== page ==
Meeting diverse learning needs is a constant struggle and the online environment adds an additional layer of challenge.   According to the Collaborative for Academic, Social, and Emotional Learning (CASEL), online learning environments that incorporate SEL practices encourage students to grow into digital learners who can communicate boundaries and needs, solve problems and tackle obstacles with the confidence and knowledge necessary to solve and navigate. Integrating social and emotional learning (SEL) skills is critical for short and long term student success. 

Social and emotional learning, or SEL, is the construction and usage of educational processes that help students learn to understand and regulate their emotions, feel and express empathy, communicate, set and achieve positive goals, and make decisions responsibly. SEL is a connection and commitment driven process for learning essential life skills such as self-efficacy, managing emotions, and setting and achieving positive goals can happen anywhere. By implementing SEL in your online instruction, you can empower students with the skills and understanding necessary to succeed academically and in all other aspects of life. Actively promoting social, emotional, and academic learning with the intent of creating enriched, nurturing classroom environments helps students develop and practice social and emotional skills.  

As a tool for making communication and design, STEM learning can have a profound impact on the social-emotional health of our students. Problem-solving and design are skills used over and over throughout the maker process, as students must work together to make responsible decisions that can yield a successful build. Whatever approaches to SEL that you implement digitally, it’s important to show your commitment to and operate with the intent of creating enriched, nurturing classroom activities that actively promote social, emotional, and academic learning.  Don’t be too hard on yourself. Don’t expect perfection.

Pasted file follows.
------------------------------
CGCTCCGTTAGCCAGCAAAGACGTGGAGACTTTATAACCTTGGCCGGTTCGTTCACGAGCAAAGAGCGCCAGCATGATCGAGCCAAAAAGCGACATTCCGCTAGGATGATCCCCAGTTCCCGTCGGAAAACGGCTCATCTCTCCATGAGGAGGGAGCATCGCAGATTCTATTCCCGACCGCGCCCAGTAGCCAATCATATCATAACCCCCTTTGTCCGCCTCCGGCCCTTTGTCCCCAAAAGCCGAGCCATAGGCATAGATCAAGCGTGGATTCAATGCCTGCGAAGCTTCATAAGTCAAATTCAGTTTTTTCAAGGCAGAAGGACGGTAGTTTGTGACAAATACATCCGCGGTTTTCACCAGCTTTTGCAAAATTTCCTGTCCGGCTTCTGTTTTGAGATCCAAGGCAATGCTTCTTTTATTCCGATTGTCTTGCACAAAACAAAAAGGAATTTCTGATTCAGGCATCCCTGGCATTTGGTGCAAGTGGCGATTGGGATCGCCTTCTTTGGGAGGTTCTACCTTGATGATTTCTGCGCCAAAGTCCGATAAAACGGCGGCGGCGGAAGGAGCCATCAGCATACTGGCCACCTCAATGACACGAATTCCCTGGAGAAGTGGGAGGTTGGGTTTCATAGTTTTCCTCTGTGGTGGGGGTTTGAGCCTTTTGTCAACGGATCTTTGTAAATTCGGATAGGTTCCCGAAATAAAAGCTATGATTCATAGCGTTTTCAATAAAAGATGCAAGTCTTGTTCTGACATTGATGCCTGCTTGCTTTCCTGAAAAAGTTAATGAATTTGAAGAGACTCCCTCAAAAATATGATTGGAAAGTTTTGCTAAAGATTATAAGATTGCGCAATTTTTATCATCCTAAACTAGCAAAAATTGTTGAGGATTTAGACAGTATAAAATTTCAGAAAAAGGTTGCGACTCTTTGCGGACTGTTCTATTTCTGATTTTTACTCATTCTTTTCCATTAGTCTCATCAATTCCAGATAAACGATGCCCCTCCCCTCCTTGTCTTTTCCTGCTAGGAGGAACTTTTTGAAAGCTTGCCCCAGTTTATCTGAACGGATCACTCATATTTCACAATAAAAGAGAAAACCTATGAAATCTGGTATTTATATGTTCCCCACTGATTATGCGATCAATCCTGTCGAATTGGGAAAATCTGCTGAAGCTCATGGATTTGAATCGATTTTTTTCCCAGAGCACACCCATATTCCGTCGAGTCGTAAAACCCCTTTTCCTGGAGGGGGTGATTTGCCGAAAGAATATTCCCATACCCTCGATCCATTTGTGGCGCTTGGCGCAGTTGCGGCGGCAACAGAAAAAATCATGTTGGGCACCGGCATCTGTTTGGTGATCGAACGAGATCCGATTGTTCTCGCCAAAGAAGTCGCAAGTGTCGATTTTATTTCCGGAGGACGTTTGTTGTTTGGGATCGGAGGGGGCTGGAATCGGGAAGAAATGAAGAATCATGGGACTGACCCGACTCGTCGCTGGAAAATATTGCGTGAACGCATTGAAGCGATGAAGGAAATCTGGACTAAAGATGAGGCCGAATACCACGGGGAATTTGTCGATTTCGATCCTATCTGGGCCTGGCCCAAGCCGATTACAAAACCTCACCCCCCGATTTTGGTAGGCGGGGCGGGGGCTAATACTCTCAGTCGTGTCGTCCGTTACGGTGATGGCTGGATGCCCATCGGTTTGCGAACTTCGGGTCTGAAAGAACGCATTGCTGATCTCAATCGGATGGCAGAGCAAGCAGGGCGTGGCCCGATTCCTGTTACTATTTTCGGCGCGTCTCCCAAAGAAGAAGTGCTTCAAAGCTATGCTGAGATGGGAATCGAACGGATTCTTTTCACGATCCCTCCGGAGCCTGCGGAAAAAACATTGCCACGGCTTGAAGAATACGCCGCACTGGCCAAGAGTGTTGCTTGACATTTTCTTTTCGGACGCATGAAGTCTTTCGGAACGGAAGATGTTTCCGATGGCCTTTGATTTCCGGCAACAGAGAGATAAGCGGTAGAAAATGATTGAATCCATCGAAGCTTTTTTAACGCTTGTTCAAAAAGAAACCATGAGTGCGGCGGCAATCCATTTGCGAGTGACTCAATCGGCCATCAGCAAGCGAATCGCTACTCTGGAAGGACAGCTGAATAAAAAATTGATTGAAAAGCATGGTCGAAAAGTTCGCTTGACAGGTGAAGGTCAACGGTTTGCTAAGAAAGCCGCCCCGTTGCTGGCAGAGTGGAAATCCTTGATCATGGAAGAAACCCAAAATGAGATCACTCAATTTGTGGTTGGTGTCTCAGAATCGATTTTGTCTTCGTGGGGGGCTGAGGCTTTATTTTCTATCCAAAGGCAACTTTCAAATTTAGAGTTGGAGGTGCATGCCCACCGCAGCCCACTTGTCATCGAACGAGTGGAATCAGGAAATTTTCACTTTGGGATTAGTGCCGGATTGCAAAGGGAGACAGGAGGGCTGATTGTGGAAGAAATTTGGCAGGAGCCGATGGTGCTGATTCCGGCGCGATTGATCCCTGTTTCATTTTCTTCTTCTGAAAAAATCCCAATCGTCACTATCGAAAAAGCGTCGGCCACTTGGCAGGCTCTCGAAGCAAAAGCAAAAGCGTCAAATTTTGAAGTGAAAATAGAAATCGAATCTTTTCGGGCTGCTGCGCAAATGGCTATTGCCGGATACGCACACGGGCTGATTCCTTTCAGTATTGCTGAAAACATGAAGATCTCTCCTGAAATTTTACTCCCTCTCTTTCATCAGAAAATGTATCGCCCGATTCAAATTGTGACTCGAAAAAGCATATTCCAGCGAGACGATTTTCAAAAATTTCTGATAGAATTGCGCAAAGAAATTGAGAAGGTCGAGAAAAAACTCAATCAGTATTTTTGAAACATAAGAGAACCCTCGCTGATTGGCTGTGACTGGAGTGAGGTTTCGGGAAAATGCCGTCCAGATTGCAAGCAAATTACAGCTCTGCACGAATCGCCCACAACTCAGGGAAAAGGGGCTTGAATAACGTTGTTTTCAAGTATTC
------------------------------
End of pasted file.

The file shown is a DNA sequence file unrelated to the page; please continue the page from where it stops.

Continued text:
We are starting to see creative solutions around all parts of this growing crisis. It doesn’t matter if it’s urban or rural, it is a collective attempt to figure out how to keep students safe, ensure that learning can continue and how to salvage the experience of this school year. As educators, we must be prepared to have both good days and bad days with remote instruction and learn from both.  We're all on a steep learning curve right now.  Let's share our experiences as well as our resources, and keep track of lessons learned.  If we keep  focused on the fundamentals of STEM education in this challenging time, the lessons will be valuable, no matter what the "new normal" looks like, or when it arrives!

Use this time to share your experiences, challenges, and successes with other teacher leaders.  What's worked?  What hasn't?  What questions for research are emerging as teachers and others work their way through these months of uncertainty and opportunity?  What resources have helped?  Feel free to post a comment to this blog post or add to the ongoing discussions.

 

Links to resources that address these tasks. 

 

About the author: David  Lockett is a middle school STEM+CS teacher at Edward W. Bok Academy, a public, charter school located in Central Florida. Bok Academy is one of the many schools across the country impacted by recent school closure mandates, which call for a shutdown of all K-12 schools in response to the growing COVID-19 crisis.